She also asked whether or not there was a design currently in place. (It’s about 75 percent complete, according to Komoroski) which begs another question: How on earth can the Cavs possibly know the project's final budget? And how has it remained unchanged from initial estimates?
The $140 million figure was originally projected more than two years ago
, when the Cavs first publicly proposed their 50/50 split. Has nothing at all been clarified to nail down that number more precisely?
Councilman Dale Miller asked about the merits of the designated county reserves, especially in light of what were described as serious gaps in the Sin Tax.
“I'm worried about putting aside funding for reserves if we can't afford to pay for basic maintenance,” he said.
Councilman Pernel Jones asked repeatedly about the Community Benefits Agreements in place and seemed to enthusiastically support the project, so long as the public was made aware of the jobs and apprenticeships that have been made available to black labor groups.
Councilwoman Nan Baker took a moment to correct the idea that the Cavs should be seen as generous for paying their own operating costs. This has been frequently cited as a measure of Dan Gilbert’s magnanimity.
“Why would we
ever pay for operating costs?” She asked. “That’s disingenuous. You’re a private operation. Why would we pay for improvements that would enhance what you want to do?” (A question, of course, with much broader implication and valence, given the deal at hand).
Schron continued to sniff out the abundant conflicts of interest that ought to call into question the legitimacy of the negotiations. He held up a printout that showed Offtermatt as the current Chairman of the Board at Gateway
, though Offtermatt said he’d resigned in August when he was hired as the county's paid financial adviser, and that his term concluded officially on Dec. 31. As far as he knew, he said, Gateway had yet to select a new chair.
(Gateway, also, per Roldo Bartimole
, canceled its February board meeting, where the public might have objected to the latest money grab.)
To muck things up further, Len Komoroski serves on the Board of Destination Cleveland
, whose budget has been eviscerated for the Q renovation project. None of these appointments — not even Fred Nance's who, as a managing partner at Squire Patton Boggs, represents both the county and the Browns and is one of the primary stokers of Modell-related fears — were said to be conflicts of interest.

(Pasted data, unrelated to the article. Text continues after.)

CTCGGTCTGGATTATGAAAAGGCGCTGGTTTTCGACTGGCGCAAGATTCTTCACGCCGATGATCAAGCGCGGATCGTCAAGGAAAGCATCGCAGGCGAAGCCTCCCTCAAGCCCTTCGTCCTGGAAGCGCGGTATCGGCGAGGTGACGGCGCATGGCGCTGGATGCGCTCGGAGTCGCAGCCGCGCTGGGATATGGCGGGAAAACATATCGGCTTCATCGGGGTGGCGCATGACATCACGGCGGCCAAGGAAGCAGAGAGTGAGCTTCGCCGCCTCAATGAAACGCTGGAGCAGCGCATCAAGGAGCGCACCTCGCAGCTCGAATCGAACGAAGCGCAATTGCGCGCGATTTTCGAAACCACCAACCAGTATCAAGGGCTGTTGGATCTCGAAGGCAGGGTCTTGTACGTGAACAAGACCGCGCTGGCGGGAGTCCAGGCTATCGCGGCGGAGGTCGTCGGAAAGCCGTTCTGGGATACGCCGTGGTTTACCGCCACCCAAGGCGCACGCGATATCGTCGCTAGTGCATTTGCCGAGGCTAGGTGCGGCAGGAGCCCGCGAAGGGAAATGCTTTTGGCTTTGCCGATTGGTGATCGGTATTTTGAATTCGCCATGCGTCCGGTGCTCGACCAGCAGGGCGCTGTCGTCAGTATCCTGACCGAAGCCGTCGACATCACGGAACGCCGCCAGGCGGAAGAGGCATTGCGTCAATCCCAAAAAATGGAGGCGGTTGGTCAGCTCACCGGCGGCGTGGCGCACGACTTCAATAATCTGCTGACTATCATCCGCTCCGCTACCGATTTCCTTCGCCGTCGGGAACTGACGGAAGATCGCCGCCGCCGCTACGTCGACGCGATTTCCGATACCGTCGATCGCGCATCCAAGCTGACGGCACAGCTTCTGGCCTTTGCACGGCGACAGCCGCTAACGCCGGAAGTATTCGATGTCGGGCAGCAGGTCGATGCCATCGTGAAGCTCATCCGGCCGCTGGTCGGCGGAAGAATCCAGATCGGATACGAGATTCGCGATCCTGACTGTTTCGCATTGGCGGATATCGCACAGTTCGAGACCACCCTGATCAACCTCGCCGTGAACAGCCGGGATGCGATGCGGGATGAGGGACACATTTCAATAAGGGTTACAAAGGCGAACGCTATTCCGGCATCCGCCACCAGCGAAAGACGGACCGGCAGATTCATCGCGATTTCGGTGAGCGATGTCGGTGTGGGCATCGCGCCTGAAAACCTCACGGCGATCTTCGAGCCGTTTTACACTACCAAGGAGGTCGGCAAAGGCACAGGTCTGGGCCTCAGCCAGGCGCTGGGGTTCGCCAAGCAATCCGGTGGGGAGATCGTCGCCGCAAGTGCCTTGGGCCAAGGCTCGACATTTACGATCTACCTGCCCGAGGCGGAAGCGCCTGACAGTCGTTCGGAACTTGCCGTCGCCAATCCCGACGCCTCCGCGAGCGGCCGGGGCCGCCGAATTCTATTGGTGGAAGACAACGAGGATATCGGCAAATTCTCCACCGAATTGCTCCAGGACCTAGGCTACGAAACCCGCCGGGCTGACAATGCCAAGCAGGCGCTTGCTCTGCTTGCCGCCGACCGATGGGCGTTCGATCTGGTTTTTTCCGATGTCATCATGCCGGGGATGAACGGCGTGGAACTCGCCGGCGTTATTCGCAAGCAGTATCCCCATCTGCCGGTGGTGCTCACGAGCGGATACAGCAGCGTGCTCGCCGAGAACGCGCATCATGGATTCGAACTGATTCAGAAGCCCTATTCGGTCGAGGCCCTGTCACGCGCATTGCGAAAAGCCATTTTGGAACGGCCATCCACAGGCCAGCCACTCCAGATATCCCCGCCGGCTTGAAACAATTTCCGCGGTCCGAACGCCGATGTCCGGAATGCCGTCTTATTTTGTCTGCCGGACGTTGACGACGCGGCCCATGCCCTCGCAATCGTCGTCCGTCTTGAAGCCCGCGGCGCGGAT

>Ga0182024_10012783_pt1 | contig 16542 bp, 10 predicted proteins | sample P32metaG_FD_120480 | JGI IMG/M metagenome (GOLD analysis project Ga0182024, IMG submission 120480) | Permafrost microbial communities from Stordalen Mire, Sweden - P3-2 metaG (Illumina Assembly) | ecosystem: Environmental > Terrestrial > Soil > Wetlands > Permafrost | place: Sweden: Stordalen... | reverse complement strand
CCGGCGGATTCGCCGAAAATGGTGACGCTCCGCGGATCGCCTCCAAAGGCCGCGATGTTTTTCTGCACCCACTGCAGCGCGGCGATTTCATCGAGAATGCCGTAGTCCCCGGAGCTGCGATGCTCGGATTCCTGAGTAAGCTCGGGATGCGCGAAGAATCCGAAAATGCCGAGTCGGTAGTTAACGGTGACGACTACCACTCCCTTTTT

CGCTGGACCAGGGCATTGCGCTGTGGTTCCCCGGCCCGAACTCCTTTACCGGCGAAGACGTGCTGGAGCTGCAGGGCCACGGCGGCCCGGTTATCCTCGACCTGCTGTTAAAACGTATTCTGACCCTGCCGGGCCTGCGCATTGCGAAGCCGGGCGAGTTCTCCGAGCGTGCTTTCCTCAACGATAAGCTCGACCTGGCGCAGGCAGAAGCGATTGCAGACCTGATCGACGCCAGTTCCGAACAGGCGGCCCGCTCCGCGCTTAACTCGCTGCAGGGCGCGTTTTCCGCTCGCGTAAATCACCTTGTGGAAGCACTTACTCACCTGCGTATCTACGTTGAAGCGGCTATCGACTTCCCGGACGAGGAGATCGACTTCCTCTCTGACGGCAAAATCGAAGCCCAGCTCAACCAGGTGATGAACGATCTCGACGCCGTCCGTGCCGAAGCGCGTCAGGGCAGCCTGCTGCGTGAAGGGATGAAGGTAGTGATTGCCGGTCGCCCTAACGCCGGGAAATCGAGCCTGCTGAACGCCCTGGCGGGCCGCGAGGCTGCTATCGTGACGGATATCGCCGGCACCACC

Schron noted, as he did last week, that it seems ludicrous to rush to authorize this project when we won’t know the effects of the state of Ohio’s budget until June. To that concern, Komoroski articulated the need for haste if Cleveland is to secure the all-important All-Star game in 2020.
Nan Baker’s comments, though, summed everything up. Despite the fair and natural objections to the deal, and the pointed questions about the backroom negotiating, county council could do little but sigh and say, “such is the cost of doing business.”
“I really appreciate your comments,” Offtermatt deigned to respond to Baker, while Cavs’ President Len Komoroski stood by his side, eyes as unctuous as talc. “We talked about [more favorable scenarios] at length. It was determined that because of the impact of the arena and previous experiences with professional sports teams in Cleveland [ART MODELL!!! THE BROWNS!!!!!], that it was prudent to move forward the best way we could to get to a 50/50 arrangement. Through the rigors of negotiating, via the executive's leadership, this is our end product.”
The quote unquote “rigors of negotiating” has yielded for the county a seven-year lease extension by the Cavs, and that’s it. That’s all we get. But that, at least for County Executive Armond Budish, is “the key.” He screeched through remarks last week destitute of integrity, decency, or common sense
that through the intercession of Dan Gilbert and this deal, we’d get to “lock our championship Cavaliers into Cleveland for an additional seven years from 2027 to 2034.”
This is, of course, the only argument. Every talking point about the life-span of NBA arenas, the Q as an economic driver, the vibrancy of downtown, the dubious claims about unprecedented public-friendliness etc. must be seen as nothing but distractions. After all, the Q’s 2300 employees won’t lose their jobs if there’s no new glass facade, or if Dan Gilbert decides to shoulder the financing on his own. They’d lose their jobs if the Cavs left town.
But the prospect of Dan Gilbert plucking the Cavaliers franchise from LeBron’s backyard, immediately after LeBron brought a championship to a rabid local fan base in a city where Gilbert owns a casino monopoly and has headquartered his mortgage lending empire is patently absurd.
“Everybody with a brain, everybody in this room knows that the Cavaliers owner doesn’t need these subsidies,” said local attorney Peter Pattakos in public comment, when the majority of the attendees at the afternoon meeting had departed. Pattakos wrote a column for Scene Tuesday to the same effect
. “Because [the threat of the franchise departure] is the only real justification for these subsidies, we should analyze it on its merits and make conscious decisions about how best to deal with a so-called community partner who would play on Modell-era fears to hold the community hostage in such a way…. To think that Gilbert would turn himself into Art Modell, but worse, by taking such an action, who in Ohio would ever take out a Quicken Loan again?”